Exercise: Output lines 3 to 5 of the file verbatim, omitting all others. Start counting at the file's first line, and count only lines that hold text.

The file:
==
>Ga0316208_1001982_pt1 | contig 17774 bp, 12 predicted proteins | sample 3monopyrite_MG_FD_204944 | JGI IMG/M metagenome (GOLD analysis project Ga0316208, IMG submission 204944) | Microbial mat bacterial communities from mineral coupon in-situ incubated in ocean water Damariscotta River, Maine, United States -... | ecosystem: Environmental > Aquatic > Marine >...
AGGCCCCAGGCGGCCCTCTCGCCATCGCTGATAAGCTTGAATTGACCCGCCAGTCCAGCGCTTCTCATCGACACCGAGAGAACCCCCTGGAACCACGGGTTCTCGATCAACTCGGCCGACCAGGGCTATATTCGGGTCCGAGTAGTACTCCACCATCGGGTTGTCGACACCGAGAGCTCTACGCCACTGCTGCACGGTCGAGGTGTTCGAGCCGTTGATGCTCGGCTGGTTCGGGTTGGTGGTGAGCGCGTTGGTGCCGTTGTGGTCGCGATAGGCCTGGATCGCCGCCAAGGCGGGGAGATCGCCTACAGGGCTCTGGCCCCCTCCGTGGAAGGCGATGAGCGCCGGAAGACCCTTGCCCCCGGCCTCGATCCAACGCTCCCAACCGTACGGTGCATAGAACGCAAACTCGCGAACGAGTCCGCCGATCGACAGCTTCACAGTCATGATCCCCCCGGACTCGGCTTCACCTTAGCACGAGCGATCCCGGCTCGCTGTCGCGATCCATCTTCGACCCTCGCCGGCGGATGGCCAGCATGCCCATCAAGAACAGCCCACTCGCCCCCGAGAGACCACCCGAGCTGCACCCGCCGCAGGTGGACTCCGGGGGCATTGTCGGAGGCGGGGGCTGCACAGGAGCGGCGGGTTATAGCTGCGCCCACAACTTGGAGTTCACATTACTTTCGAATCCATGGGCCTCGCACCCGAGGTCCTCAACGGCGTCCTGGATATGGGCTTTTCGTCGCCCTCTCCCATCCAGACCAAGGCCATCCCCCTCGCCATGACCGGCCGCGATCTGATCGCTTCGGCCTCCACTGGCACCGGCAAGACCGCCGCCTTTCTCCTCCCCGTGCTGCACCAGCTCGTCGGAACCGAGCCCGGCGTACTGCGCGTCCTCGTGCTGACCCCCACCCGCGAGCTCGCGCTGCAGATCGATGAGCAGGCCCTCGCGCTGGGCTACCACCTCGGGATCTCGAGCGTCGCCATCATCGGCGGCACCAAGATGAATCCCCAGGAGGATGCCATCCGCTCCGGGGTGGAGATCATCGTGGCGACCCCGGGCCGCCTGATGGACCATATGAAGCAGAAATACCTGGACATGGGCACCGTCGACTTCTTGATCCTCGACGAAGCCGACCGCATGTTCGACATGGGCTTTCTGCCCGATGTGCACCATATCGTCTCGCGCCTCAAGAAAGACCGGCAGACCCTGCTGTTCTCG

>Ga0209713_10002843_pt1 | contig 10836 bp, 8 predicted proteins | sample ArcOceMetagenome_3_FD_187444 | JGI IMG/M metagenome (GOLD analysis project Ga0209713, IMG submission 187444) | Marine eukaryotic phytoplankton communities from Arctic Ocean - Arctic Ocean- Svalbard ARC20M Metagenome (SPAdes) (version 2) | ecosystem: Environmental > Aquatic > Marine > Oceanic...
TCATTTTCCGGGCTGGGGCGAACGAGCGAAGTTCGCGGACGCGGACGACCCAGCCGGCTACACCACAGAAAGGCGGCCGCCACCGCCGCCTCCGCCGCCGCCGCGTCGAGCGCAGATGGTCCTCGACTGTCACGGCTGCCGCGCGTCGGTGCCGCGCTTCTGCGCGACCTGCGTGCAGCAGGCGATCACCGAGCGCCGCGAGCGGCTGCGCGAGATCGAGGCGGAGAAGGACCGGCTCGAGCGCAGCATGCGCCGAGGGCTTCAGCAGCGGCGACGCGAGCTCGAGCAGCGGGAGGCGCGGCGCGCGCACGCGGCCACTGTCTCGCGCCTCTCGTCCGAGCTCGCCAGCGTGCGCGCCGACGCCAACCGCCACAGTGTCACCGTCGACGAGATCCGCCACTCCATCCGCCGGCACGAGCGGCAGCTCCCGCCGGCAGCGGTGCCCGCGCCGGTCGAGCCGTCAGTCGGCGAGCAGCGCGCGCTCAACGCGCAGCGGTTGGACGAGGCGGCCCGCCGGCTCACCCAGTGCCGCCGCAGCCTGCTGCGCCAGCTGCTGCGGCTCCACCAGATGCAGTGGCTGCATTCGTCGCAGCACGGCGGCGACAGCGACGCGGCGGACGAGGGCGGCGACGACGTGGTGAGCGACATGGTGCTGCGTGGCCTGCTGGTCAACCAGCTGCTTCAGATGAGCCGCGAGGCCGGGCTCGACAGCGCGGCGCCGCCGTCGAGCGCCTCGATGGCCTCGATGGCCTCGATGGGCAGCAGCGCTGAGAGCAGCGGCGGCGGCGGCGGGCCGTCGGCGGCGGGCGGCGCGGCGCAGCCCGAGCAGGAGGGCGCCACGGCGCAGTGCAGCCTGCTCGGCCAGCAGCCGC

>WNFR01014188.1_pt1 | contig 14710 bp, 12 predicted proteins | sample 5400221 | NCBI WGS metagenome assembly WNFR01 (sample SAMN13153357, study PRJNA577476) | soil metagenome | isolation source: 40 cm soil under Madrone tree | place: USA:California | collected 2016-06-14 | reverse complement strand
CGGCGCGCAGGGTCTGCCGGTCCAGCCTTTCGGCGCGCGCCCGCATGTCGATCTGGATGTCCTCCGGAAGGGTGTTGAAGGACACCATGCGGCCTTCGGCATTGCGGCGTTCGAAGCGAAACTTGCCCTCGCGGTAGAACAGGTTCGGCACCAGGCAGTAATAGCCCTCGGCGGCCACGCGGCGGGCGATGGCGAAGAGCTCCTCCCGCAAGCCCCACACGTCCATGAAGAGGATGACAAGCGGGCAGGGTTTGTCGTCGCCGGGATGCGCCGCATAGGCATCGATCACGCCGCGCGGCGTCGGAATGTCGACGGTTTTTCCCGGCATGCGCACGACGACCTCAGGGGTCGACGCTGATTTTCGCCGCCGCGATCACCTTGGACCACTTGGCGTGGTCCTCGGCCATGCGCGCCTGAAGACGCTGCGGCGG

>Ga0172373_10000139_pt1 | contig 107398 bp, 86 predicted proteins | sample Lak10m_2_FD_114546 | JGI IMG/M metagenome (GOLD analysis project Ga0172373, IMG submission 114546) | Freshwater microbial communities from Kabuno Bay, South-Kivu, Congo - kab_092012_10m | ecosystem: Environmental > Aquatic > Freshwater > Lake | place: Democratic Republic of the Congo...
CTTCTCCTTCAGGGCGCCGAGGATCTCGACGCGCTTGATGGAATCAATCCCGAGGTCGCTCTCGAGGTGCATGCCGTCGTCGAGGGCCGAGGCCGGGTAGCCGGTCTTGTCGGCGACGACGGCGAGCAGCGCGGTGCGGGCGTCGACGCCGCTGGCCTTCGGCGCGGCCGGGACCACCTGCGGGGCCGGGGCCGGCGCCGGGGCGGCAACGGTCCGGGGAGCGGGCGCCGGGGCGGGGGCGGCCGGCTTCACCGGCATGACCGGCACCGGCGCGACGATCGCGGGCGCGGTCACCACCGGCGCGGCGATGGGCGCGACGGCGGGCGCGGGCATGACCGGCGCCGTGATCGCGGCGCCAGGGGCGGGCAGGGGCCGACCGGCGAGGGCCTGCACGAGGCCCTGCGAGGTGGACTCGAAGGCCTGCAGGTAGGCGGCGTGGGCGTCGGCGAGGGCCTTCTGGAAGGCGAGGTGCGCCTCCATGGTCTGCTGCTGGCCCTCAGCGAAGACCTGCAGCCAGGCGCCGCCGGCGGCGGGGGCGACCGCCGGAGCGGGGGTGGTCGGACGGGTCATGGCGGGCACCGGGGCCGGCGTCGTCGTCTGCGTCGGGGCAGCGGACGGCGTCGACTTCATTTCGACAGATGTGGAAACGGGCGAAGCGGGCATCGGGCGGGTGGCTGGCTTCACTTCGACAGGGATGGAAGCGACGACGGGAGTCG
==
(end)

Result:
>Ga0209713_10002843_pt1 | contig 10836 bp, 8 predicted proteins | sample ArcOceMetagenome_3_FD_187444 | JGI IMG/M metagenome (GOLD analysis project Ga0209713, IMG submission 187444) | Marine eukaryotic phytoplankton communities from Arctic Ocean - Arctic Ocean- Svalbard ARC20M Metagenome (SPAdes) (version 2) | ecosystem: Environmental > Aquatic > Marine > Oceanic...
TCATTTTCCGGGCTGGGGCGAACGAGCGAAGTTCGCGGACGCGGACGACCCAGCCGGCTACACCACAGAAAGGCGGCCGCCACCGCCGCCTCCGCCGCCGCCGCGTCGAGCGCAGATGGTCCTCGACTGTCACGGCTGCCGCGCGTCGGTGCCGCGCTTCTGCGCGACCTGCGTGCAGCAGGCGATCACCGAGCGCCGCGAGCGGCTGCGCGAGATCGAGGCGGAGAAGGACCGGCTCGAGCGCAGCATGCGCCGAGGGCTTCAGCAGCGGCGACGCGAGCTCGAGCAGCGGGAGGCGCGGCGCGCGCACGCGGCCACTGTCTCGCGCCTCTCGTCCGAGCTCGCCAGCGTGCGCGCCGACGCCAACCGCCACAGTGTCACCGTCGACGAGATCCGCCACTCCATCCGCCGGCACGAGCGGCAGCTCCCGCCGGCAGCGGTGCCCGCGCCGGTCGAGCCGTCAGTCGGCGAGCAGCGCGCGCTCAACGCGCAGCGGTTGGACGAGGCGGCCCGCCGGCTCACCCAGTGCCGCCGCAGCCTGCTGCGCCAGCTGCTGCGGCTCCACCAGATGCAGTGGCTGCATTCGTCGCAGCACGGCGGCGACAGCGACGCGGCGGACGAGGGCGGCGACGACGTGGTGAGCGACATGGTGCTGCGTGGCCTGCTGGTCAACCAGCTGCTTCAGATGAGCCGCGAGGCCGGGCTCGACAGCGCGGCGCCGCCGTCGAGCGCCTCGATGGCCTCGATGGCCTCGATGGGCAGCAGCGCTGAGAGCAGCGGCGGCGGCGGCGGGCCGTCGGCGGCGGGCGGCGCGGCGCAGCCCGAGCAGGAGGGCGCCACGGCGCAGTGCAGCCTGCTCGGCCAGCAGCCGC

>WNFR01014188.1_pt1 | contig 14710 bp, 12 predicted proteins | sample 5400221 | NCBI WGS metagenome assembly WNFR01 (sample SAMN13153357, study PRJNA577476) | soil metagenome | isolation source: 40 cm soil under Madrone tree | place: USA:California | collected 2016-06-14 | reverse complement strand